All stakeholders in shipping need to collaborate, co-operate and communicate better to tackle the upcoming climate change crisis
Shipmanagers and shipping associations called for a single organisation to be created to provide one voice to lobby governments on environmental issues. This was one of the key conclusions from the International Shipowning and Shipmanagement Summit, part of London International Shipping Week 2021.
Intermanager president and Columbia Shipmanagement president Mark O’Neil said an influential organisation needs to work alongside IMO. This organisation would be supported by other industry bodies to deliver one message to politicians when global issues are debated, such as methods to cut greenhouse gas emissions.
“We need a committee to provide information to governments before they make decisions,” Mr O’Neil said. “This would be a single point of contact with one voice for shipping. Presidency of this body would rotate through all of the associations, so there would be no rivalry.”
He does not think IMO is in the best position to provide that message, as it is too focused on regulation. Therefore, a new all-encompassing organisation should be created to highlight the technology and environmental achievements shipping has made and could achieve in the future. Mr O’Neil said this organisation needs the backing of other stakeholders such as brokers, traders and charterers.
International Chamber of Shipping secretary general Guy Platten said this debate and future solutions must also include ports and other stakeholders. He said ports need to invest in infrastructure to provide greener energy to ships as the burden should not solely be on shipping companies.
Intercargo chairman Dimitri Fafalios said shipping needs to work with other transport industries, including rail and road haulage and across the supply chain to deliver methods for cutting greenhouse gas emissions. “Decarbonisation and safety can work better with other transport modes,” he said. “We need to collaborate with governments to show the relevance of shipping to global trade.”
Thome Group chief executive Olav Nortun agreed shipping must “reach out to wider networks” to tackle a common issue such as global climate change. He also thinks lobbying should be more focused. “We need to talk to the right part of these organisations and open up communications to governments,” he said.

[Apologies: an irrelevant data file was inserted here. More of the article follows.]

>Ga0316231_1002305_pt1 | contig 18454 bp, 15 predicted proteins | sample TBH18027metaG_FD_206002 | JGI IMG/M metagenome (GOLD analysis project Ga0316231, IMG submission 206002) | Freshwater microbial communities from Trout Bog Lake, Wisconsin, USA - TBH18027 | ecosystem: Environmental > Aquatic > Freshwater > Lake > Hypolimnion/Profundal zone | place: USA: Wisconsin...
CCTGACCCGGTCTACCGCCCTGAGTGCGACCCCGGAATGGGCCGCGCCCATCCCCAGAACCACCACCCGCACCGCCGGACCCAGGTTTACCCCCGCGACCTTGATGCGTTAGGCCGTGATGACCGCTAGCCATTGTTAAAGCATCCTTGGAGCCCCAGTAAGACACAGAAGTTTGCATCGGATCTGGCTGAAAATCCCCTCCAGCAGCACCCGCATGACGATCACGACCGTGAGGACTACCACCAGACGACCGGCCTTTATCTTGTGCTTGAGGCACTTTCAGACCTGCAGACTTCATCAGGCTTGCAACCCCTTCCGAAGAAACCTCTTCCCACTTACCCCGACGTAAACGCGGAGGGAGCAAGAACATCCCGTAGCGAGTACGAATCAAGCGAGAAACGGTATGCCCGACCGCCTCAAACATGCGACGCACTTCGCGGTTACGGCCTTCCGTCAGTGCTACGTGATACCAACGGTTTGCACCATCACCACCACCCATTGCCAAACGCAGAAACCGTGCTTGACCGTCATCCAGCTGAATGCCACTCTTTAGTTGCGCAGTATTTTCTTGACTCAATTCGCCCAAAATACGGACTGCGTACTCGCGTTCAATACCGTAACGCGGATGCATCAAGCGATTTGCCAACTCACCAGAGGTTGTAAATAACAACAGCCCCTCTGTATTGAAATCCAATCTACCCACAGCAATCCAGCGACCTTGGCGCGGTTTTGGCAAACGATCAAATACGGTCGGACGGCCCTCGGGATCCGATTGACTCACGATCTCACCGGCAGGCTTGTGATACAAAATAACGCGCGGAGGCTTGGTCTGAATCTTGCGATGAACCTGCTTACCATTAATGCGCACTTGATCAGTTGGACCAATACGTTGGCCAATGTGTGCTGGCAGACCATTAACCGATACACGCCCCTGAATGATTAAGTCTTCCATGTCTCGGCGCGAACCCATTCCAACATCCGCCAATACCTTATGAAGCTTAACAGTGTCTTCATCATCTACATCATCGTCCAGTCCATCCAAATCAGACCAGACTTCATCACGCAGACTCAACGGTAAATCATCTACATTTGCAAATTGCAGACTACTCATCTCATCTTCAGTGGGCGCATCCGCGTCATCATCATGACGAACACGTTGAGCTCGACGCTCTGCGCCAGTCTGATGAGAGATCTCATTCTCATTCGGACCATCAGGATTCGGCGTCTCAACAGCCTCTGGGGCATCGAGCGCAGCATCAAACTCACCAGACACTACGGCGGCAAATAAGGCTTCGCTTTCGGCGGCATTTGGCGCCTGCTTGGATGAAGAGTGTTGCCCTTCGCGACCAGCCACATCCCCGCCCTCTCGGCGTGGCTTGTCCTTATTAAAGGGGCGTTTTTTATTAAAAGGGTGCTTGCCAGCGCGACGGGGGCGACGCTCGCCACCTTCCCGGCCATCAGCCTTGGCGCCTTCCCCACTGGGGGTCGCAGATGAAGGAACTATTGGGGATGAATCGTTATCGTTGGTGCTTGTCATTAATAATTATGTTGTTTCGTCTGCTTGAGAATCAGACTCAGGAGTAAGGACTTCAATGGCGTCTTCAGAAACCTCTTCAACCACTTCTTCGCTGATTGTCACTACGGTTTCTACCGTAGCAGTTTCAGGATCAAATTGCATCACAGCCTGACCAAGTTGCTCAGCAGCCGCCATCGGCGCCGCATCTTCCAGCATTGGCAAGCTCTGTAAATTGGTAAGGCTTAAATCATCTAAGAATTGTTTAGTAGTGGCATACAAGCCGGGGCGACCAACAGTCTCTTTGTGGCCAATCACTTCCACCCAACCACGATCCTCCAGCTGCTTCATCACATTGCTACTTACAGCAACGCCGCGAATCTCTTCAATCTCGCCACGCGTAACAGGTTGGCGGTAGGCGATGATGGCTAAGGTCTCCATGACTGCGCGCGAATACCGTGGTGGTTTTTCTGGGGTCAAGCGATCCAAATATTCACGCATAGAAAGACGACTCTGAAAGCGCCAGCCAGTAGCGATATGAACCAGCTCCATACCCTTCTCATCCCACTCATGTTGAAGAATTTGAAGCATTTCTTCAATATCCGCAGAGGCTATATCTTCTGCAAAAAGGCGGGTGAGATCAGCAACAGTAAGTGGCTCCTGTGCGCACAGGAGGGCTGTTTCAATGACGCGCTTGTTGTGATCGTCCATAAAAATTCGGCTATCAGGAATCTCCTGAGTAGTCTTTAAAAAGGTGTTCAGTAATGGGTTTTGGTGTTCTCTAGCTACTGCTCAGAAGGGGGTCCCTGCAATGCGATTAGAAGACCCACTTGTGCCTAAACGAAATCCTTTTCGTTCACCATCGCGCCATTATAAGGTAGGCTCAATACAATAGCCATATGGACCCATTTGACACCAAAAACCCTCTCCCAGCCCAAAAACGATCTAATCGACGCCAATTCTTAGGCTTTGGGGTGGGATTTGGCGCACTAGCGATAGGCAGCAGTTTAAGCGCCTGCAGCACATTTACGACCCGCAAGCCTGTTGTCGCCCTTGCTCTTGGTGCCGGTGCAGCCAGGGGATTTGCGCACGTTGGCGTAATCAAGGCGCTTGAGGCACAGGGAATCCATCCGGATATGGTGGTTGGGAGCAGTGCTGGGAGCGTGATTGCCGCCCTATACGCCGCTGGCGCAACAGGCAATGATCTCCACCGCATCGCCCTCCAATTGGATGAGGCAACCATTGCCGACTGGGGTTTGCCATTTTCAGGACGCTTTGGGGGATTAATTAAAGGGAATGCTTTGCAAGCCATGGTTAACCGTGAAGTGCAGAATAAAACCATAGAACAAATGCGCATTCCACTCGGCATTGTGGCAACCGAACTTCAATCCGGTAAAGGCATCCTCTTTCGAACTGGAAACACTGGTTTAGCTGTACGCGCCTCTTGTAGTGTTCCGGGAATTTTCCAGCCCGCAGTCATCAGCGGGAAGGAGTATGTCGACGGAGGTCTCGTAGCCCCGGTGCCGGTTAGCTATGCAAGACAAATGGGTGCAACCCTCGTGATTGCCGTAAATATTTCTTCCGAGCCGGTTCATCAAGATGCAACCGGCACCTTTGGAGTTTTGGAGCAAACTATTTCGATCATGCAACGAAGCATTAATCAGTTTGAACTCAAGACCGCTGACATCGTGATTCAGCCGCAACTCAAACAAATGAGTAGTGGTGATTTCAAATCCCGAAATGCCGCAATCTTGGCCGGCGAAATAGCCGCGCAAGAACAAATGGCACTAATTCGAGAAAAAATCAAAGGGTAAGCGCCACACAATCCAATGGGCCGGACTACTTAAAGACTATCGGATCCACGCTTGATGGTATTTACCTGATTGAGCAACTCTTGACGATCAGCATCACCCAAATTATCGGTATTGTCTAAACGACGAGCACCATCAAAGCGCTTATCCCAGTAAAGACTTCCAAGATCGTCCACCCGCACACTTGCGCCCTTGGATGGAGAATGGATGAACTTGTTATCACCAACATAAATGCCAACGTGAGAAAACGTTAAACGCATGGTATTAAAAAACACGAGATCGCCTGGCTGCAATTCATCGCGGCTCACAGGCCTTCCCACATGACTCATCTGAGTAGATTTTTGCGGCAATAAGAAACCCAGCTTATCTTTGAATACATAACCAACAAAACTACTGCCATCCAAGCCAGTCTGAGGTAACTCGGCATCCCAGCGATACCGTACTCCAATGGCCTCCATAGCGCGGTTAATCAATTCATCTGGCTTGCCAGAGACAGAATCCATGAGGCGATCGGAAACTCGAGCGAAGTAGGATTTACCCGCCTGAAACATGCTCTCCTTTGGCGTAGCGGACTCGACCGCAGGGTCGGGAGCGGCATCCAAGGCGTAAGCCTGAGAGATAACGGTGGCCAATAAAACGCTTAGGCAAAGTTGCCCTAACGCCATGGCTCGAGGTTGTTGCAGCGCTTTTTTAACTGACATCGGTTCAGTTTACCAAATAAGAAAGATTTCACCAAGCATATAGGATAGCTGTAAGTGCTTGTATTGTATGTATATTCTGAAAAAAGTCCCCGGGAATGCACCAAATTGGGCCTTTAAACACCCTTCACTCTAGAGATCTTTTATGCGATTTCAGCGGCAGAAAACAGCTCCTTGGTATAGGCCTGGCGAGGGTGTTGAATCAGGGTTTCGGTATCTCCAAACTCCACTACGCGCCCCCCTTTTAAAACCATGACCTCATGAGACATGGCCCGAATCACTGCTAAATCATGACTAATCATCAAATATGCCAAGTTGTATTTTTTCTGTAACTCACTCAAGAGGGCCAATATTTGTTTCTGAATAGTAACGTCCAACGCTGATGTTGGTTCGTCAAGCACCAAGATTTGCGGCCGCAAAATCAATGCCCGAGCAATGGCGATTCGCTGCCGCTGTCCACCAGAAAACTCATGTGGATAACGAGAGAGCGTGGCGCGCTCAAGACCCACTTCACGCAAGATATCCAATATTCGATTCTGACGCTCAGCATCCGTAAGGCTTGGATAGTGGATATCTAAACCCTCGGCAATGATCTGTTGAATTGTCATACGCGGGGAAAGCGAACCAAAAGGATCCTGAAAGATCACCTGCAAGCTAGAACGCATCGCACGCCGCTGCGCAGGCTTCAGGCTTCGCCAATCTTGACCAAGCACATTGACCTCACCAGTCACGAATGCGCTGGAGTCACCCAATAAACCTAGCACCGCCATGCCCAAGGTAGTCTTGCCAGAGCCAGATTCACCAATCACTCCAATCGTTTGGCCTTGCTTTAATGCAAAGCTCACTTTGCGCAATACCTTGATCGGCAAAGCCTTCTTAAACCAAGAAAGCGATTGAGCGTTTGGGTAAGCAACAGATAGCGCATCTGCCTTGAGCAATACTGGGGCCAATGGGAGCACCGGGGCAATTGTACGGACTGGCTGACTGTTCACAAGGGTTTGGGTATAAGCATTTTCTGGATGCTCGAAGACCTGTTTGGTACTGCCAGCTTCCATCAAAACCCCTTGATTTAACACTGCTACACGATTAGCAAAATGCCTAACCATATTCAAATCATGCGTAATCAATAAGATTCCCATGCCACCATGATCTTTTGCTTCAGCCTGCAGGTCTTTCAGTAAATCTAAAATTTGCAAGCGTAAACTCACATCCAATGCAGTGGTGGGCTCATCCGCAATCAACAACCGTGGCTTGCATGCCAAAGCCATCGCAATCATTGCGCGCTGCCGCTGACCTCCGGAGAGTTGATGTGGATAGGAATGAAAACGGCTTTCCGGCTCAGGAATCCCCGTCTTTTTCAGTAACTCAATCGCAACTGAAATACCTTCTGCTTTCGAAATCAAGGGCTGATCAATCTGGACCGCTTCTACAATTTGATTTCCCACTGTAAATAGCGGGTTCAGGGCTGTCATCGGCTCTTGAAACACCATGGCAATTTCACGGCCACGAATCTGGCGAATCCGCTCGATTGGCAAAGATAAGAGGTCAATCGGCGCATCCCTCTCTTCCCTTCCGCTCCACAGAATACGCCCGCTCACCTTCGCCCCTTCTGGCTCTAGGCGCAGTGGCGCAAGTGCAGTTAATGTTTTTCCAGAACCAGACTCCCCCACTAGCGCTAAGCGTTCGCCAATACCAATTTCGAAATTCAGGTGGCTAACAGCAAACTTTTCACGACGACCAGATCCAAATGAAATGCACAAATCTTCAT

Intertanko marine director Phil Belcher said multiple voices should be heard on technical issues as he feels specialised sectors, such as chemical carriers, could have implementation challenges in future regulation.
“At IMO, having multiple voices really helps on technical issues such as ballast water treatment,” said Mr Belcher. “We need better collaboration, co-operation and communications.” He said shipping has already resolved key issues, such as improving security in the Gulf of Guinea, through better collaboration with governments.
Shipmanagement experts on the panel said shipping can use expertise gained collaborating over Covid-19 pandemic issues, particularly the crew-change crisis, as a springboard for tackling climate change.
V.Group chief executive of shipmanagement Bjoern Sprotte said shipping had collaborated as an industry to tackle Covid challenges and found “new ways to be faster and more connected”.
But there are still crew-change issues to tackle. “We cannot rely on governments to take the initiative,” he said. “We need to demonstrate how collaboration will keep global trade going.”
Singapore Shipping Association president Caroline Yang said seafarers should be considered frontline key workers for vaccinations and crew changes. But there remain issues and states are blocking crew from leaving ships and travelling between nations. “We should have done more on crew changes and vaccinations,” she said, “as actions mean more than words.”
Anglo-Eastern Univan Group chief executive Bjørn Højgaard said changing crew east of Suez was still difficult despite collaboration. “People on board are still suffering,” he said. “Seafarers need four weeks of quarantine, they get no shore lead and do not know when they can go home.”
We said ports and states have a “poor attitude” when it comes to crew changes. “There are stumbling blocks in ports, as nations stop crew changes,” said Mr Højgaard. “They want ships and cargo, but not crew changes in ports.”
Industry will debate environmental issues and emissions reduction technologies at Riviera Maritime Media’s Maritime Air Pollution Conference, Europe in Amsterdam, the Netherlands, 12-14 October 2021